At their ages, they could never understand the depth of my love for them. My Smiling Son and I have a little bedtime ritual. He tries to one-up me on how much he loves me more than I love him. I love his confidence and enthusiasm as he tries to show me how much he loves me. It’s a form of worship really. But, without crushing his spirit, I can never let him win this game.

First, he doesn’t understand, really, the depth of love we are really talking about. Second, he can never love me more. And finally, the stakes are high – our kids have to know the depth of our love for them. They have to know that our love is a nearly bottomless pit.

As we walked back to the farm-house, the kids shared their stories of the “hundreds and millions of bees” that attacked them. We two Dads, just held them, listened, and thanked God for the opportunity to still hold our kids.

Yesterday, my Smiling 5yo Son sat in my lap and told me my breath "smells like throw-up." Nonplussed, I just laughed and told him he was probably right.

45+ years ago, as I sat on my Mom’s lap, I told her she had a mustache. She was shaken, angry, and hurt. I’ve never forgotten how badly that innocent comment hurt her. Of course I wasn’t trying to hurt her. I was just a curious little boy who noticed something I’d never noticed before. But her reaction devastated me – even though she didn’t mean to.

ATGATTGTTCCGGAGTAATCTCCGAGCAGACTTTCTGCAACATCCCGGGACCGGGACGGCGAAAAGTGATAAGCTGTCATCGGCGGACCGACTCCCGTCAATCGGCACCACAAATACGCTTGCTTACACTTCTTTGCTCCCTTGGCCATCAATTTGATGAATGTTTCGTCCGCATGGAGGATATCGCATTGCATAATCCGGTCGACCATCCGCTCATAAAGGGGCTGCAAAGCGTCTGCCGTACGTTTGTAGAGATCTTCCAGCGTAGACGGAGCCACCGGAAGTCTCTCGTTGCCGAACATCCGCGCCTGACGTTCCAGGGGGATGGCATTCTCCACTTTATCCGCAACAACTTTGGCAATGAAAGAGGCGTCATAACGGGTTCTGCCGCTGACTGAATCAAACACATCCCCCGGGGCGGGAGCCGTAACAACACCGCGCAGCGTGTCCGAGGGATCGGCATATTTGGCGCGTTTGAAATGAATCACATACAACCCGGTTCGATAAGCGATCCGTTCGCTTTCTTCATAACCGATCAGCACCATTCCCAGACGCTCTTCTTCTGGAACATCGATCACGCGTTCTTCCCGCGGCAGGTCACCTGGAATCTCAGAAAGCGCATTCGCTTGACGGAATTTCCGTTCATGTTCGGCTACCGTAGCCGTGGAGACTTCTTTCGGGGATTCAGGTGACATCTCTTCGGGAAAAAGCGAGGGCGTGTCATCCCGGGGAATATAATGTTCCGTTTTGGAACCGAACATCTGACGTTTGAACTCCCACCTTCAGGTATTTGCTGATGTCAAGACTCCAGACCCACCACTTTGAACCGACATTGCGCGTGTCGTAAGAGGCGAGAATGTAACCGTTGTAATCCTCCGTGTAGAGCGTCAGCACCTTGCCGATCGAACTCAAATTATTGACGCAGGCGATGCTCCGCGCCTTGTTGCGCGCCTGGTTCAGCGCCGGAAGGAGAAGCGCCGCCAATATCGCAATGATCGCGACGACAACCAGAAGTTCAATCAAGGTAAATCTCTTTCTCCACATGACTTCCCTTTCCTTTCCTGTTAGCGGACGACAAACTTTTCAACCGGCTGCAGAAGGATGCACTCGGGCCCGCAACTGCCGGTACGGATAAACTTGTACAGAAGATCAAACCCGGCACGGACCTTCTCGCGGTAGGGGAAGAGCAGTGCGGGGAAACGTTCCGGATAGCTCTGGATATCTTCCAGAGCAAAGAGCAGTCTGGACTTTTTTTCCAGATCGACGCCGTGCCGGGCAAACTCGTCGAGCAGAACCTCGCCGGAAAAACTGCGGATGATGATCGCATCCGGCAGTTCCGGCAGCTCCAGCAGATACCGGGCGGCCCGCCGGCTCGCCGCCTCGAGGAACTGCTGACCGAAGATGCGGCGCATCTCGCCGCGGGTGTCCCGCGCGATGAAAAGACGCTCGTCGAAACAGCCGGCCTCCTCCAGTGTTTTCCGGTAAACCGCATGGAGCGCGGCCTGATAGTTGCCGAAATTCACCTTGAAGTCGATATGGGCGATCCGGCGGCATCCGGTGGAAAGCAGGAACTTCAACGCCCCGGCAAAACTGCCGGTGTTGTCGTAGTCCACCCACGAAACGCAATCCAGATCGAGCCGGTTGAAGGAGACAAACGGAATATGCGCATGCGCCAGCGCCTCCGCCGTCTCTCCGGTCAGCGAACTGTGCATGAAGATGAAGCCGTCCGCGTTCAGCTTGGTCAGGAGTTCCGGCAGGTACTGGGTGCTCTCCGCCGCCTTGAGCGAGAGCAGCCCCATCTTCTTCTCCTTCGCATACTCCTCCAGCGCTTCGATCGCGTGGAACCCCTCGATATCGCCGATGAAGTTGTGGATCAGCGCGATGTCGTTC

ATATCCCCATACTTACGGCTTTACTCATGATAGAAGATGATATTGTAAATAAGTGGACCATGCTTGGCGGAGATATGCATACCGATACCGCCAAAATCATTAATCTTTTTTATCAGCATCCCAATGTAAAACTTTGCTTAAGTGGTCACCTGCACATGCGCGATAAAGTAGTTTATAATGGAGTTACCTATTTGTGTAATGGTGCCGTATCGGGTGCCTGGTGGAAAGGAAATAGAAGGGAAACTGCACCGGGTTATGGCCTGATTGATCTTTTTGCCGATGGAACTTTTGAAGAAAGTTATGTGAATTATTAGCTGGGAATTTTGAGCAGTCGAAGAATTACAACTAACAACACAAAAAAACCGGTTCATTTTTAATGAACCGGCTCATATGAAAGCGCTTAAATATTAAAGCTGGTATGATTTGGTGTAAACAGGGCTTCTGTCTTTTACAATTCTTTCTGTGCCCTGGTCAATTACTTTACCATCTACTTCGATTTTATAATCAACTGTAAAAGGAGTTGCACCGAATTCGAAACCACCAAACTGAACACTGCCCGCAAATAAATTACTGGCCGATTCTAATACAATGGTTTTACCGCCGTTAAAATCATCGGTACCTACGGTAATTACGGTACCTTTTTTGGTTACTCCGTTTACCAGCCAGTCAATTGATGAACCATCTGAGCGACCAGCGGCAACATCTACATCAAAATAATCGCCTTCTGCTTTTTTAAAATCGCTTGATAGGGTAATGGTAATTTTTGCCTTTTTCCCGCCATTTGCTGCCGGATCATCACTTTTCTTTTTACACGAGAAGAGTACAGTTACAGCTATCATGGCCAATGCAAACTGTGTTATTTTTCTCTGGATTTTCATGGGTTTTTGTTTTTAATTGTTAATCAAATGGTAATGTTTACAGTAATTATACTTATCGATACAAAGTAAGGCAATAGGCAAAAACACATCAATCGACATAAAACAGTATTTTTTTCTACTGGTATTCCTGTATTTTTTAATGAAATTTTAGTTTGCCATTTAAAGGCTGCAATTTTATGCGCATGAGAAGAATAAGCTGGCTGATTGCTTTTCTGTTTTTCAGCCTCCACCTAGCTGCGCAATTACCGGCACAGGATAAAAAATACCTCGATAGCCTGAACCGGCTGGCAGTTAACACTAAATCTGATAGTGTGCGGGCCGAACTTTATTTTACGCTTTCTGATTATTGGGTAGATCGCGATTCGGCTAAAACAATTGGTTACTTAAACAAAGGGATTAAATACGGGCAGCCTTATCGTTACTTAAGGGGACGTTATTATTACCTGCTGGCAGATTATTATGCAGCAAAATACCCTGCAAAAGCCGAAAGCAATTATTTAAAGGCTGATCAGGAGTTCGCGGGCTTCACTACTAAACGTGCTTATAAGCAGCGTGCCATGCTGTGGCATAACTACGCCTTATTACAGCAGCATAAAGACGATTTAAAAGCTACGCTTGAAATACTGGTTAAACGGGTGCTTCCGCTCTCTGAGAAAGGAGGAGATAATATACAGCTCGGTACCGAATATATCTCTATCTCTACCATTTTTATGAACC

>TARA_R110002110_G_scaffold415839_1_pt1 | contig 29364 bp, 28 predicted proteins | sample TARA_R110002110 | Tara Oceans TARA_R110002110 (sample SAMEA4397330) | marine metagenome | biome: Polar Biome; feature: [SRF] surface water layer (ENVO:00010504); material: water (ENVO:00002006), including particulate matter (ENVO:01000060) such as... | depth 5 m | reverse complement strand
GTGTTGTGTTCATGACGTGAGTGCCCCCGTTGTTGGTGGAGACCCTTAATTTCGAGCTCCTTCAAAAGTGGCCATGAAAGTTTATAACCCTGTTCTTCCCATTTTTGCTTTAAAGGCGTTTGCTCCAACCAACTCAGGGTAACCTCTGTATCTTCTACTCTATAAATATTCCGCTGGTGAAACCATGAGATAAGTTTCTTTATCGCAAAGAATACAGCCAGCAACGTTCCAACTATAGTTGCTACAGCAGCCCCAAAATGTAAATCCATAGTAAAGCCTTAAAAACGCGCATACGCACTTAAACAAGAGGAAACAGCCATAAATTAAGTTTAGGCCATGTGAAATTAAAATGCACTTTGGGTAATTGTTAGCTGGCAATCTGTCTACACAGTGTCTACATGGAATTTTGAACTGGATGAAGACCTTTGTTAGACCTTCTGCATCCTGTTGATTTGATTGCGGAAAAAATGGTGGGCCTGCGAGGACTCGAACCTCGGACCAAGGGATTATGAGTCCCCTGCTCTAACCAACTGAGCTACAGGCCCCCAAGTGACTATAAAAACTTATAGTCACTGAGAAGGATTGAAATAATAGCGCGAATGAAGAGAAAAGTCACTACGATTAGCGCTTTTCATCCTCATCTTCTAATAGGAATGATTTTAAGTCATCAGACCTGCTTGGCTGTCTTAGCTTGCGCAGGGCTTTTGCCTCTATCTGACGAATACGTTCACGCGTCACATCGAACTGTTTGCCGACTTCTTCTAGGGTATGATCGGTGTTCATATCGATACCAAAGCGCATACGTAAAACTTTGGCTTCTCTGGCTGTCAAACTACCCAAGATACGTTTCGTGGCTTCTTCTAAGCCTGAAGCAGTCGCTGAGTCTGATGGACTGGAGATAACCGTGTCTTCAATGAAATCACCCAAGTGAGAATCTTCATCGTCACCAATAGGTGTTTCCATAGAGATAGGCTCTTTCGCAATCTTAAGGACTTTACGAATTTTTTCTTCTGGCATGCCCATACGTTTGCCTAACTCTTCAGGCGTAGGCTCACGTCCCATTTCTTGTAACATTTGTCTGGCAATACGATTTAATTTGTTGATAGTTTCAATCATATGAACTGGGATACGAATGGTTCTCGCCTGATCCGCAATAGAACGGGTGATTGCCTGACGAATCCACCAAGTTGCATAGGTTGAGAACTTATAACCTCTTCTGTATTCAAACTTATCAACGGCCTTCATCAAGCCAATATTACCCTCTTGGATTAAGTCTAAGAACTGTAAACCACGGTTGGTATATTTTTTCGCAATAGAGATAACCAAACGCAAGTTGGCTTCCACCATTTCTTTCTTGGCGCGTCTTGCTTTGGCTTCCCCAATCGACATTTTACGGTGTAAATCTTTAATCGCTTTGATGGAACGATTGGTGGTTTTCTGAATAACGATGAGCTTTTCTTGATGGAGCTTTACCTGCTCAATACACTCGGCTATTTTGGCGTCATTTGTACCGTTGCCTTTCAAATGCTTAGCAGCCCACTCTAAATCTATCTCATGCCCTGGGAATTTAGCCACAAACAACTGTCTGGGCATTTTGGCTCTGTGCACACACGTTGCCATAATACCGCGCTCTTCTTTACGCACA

Yesterday was a victory in stopping some of the cycles of dysfunction that we tend to pass on from generation to generation. I pray that my kids grow up not knowing the fear of shaming and the pain of dysfunction.

It is only by becoming a better man that I can become a better parent and raise better kids. My love for them is incredibly motivating!

The kids have been sleeping with us due to the flu and all the changes lately. Last night my son had a 102° f temperature and was feeling really miserable. About 2am, I rolled over and put my hand on his chest – partly diagnostic, partly to comfort. As a paramedic, I’m attuned to temperature, skin condition, and breathing. But what I found disturbed me.

I sat up awake. Smiling Son was motionless, and I didn’t sense he was breathing. I put my finger between his ribs, where I should be able to feel his heart beat. I felt nothing. I still couldn’t sense any breathing – nor could I hear him breathing. I grabbed his arm to feel his radial pulse. His arm was cool and lifeless – I was now fully awake and fully intent. I couldn’t feel a pulse in his wrist, but as my hand moved up to check his brachial pulse, he stirred and pulled his arm away.

Joy and relief shot through my body and then I was filled with a wave of nausea like I’ve never experienced before.

I hugged him close, kissed his forehead, and then fell asleep praying for my whole family.

Living on the edge is not easy. We are poor, unemployed, and living on the kindness of new friends. But we’ve never been at more peace. In retrospect, I would not change the course of the past several years. I still would not back down to those who think I should sacrifice my family for the sake of a mere career.